Institute for Global Health, University College London, London WC1N 1EH, UK, Maternal and Child Health Intervention Research Group, London School of Hygiene and Tropical Medicine, London WC1E 7HT, UK, Human Development Research Foundation, Islamabad 44000, Pakistan, Epidemiology and Global Health, Umeä University, 90187 Umeå, Sweden, Institute of Psychology, Health & Society, Child Mental Health Unit, University of Liverpool, Liverpool L69 3BX, UK, Department of Population Health and Faculty of Epidemiology and Population Health, London School of Hygiene and Tropical Medicine, London WC1E 7HT, UK, Health Economics and Systems Group, London School of Hygiene and Tropical Medicine, London WC1E 7HT, UK and Health Economics Unit, University of Cape Town, Observatory 7925, South Africa Institute for Global Health, University College London, London WC1N 1EH, UK, Maternal and Child Health Intervention Research Group, London School of Hygiene and Tropical Medicine, London WC1E 7HT, UK, Human Development Research Foundation, Islamabad 44000, Pakistan, Epidemiology and Global Health, Umeä University, 90187 Umeå, Sweden, Institute of Psychology, Health & Society, Child Mental Health Unit, University of Liverpool, Liverpool L69 3BX, UK, Department of Population Health and Faculty of Epidemiology and Population Health, London School of Hygiene and Tropical Medicine, London WC1E 7HT, UK, Health Economics and Systems Group, London School of Hygiene and Tropical Medicine, London WC1E 7HT, UK and Health Economics Unit, University of Cape Town, Observatory 7925, South Africa Institute for Global Health, University College London, London WC1N 1EH, UK, Maternal and Child Health Intervention Research Group, London School of Hygiene and Tropical Medicine, London WC1E 7HT, UK, Human Development Research Foundation, Islamabad 44000, Pakistan, Epidemiology and Global Health, Umeä University, 90187 Umeå, Sweden, Institute of Psychology, Health & Society, Child Mental Health Unit, Unive

Abstract

There is growing evidence of the effectiveness of early childhood interventions to improve the growth and development of children. Although, historically, nutrition and stimulation interventions may have been delivered separately, they are increasingly being tested as a package of early childhood interventions that synergistically improve outcomes over the life course. However, implementation at scale is seldom possible without first considering the relative cost and cost-effectiveness of these interventions. An evidence gap in this area may deter large-scale implementation, particularly in low- and middle-income countries. We conduct a literature review to establish what is known about the cost-effectiveness of early childhood nutrition and development interventions. A set of predefined search terms and exclusion criteria standardized the search across five databases. The search identified 15 relevant articles. Of these, nine were from studies set in high-income countries and six in low- and middle-income countries. The articles either calculated the cost-effectiveness of nutrition-specific interventions (n = 8) aimed at improving child growth, or parenting interventions (stimulation) to improve early childhood development (n = 7). No articles estimated the cost-effectiveness of combined interventions. Comparing results within nutrition or stimulation interventions, or between nutrition and stimulation interventions was largely prevented by the variety of outcome measures used in these analyses. This article highlights the need for further evidence relevant to low- and middle-income countries. To facilitate comparison of cost-effectiveness between studies, and between contexts where appropriate, a move towards a common outcome measure such as the cost per disability-adjusted life years averted is advocated. Finally, given the increasing number of combined nutrition and stimulation interventions being tested, there is a significant need for evidence of cost-effectiveness for combined programmes. This too would be facilitated by the use of a common outcome measure able to pool the impact of both nutrition and stimulation activities.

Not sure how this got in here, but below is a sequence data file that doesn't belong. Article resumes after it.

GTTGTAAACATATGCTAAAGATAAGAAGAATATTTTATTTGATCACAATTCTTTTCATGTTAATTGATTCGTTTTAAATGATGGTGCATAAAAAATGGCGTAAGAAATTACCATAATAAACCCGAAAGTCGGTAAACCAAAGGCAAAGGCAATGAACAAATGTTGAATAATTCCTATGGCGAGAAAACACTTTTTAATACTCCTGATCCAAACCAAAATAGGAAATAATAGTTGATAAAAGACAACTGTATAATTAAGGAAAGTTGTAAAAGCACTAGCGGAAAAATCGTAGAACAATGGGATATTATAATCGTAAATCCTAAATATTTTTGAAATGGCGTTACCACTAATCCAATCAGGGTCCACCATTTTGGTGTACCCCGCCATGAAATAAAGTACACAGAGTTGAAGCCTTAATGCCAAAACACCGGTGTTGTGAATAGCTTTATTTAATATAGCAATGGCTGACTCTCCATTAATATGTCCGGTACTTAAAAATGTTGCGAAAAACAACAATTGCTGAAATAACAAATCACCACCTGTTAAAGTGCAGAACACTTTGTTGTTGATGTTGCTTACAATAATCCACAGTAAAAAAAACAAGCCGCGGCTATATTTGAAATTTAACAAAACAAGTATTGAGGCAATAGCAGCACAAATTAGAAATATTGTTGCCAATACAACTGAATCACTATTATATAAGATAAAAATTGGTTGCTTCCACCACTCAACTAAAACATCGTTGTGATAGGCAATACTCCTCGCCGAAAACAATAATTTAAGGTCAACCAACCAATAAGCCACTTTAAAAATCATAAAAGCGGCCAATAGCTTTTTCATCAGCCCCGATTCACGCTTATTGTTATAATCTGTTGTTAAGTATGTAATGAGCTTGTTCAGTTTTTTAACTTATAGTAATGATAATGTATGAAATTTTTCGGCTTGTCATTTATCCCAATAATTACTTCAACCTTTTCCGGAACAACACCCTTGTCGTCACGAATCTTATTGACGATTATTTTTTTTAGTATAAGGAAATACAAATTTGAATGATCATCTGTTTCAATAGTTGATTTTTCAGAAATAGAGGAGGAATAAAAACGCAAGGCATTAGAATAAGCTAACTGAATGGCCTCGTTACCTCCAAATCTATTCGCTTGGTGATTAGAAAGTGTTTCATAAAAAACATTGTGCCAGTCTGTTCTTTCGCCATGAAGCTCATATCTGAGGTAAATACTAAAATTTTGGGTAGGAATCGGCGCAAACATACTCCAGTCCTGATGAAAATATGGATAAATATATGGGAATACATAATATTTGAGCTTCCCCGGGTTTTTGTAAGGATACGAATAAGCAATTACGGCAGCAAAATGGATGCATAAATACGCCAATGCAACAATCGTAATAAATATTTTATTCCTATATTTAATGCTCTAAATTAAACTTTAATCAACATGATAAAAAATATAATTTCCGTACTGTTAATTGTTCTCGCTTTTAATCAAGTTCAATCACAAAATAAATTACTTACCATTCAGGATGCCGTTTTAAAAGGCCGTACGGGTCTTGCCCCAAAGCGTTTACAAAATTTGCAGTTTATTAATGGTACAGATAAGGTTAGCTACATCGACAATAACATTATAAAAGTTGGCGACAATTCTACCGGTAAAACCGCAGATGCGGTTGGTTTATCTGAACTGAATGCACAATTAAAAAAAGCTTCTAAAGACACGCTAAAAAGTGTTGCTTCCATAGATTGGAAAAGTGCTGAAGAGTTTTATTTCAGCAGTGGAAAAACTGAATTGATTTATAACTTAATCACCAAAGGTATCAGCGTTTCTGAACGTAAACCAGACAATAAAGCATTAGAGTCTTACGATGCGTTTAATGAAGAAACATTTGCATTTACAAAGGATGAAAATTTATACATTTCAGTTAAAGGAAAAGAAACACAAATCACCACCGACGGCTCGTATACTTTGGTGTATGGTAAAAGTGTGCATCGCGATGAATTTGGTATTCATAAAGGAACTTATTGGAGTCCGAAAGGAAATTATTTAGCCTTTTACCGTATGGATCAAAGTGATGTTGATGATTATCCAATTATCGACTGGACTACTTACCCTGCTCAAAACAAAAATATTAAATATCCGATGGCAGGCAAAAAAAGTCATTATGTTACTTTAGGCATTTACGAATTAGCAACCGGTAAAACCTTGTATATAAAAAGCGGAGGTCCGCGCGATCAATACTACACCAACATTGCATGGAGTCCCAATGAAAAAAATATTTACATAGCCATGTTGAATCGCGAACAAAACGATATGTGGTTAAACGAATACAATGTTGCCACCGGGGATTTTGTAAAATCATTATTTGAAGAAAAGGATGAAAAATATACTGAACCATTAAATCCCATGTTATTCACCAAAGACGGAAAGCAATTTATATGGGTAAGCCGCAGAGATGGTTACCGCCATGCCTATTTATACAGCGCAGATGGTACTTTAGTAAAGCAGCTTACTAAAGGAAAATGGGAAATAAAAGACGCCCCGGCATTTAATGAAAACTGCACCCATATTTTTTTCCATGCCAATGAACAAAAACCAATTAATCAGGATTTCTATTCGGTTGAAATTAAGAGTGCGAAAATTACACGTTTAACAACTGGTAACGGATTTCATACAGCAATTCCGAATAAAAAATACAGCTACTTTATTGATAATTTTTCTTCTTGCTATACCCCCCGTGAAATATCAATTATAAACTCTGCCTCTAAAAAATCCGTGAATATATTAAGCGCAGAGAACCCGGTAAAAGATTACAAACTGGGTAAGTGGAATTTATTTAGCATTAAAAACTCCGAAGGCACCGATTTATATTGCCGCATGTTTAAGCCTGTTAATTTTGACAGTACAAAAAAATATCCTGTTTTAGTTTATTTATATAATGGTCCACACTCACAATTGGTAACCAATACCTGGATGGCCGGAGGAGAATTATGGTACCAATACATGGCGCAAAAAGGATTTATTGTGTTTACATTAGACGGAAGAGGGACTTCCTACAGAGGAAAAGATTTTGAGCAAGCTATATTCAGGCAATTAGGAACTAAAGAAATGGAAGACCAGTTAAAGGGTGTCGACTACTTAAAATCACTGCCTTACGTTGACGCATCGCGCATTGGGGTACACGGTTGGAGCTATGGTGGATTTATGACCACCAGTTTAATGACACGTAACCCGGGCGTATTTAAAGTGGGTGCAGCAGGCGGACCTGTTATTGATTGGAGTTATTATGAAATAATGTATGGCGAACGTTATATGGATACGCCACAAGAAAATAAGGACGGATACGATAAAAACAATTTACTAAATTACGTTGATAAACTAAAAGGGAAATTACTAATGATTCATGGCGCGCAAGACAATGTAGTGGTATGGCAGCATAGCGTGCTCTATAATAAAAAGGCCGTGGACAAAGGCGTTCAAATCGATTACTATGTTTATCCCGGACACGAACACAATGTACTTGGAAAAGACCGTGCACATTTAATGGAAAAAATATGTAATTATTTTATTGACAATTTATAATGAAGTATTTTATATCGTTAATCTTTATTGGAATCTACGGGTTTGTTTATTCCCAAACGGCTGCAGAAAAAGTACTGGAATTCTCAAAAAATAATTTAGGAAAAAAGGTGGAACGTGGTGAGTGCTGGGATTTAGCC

KEYWORDS:

Cost-effectiveness analysis; early childhood development; nutrition; review

PMID:
24963156
PMCID:
PMC4451167
DOI:
10.1093/heapol/czu055
[Indexed for MEDLINE]
Free PMC Article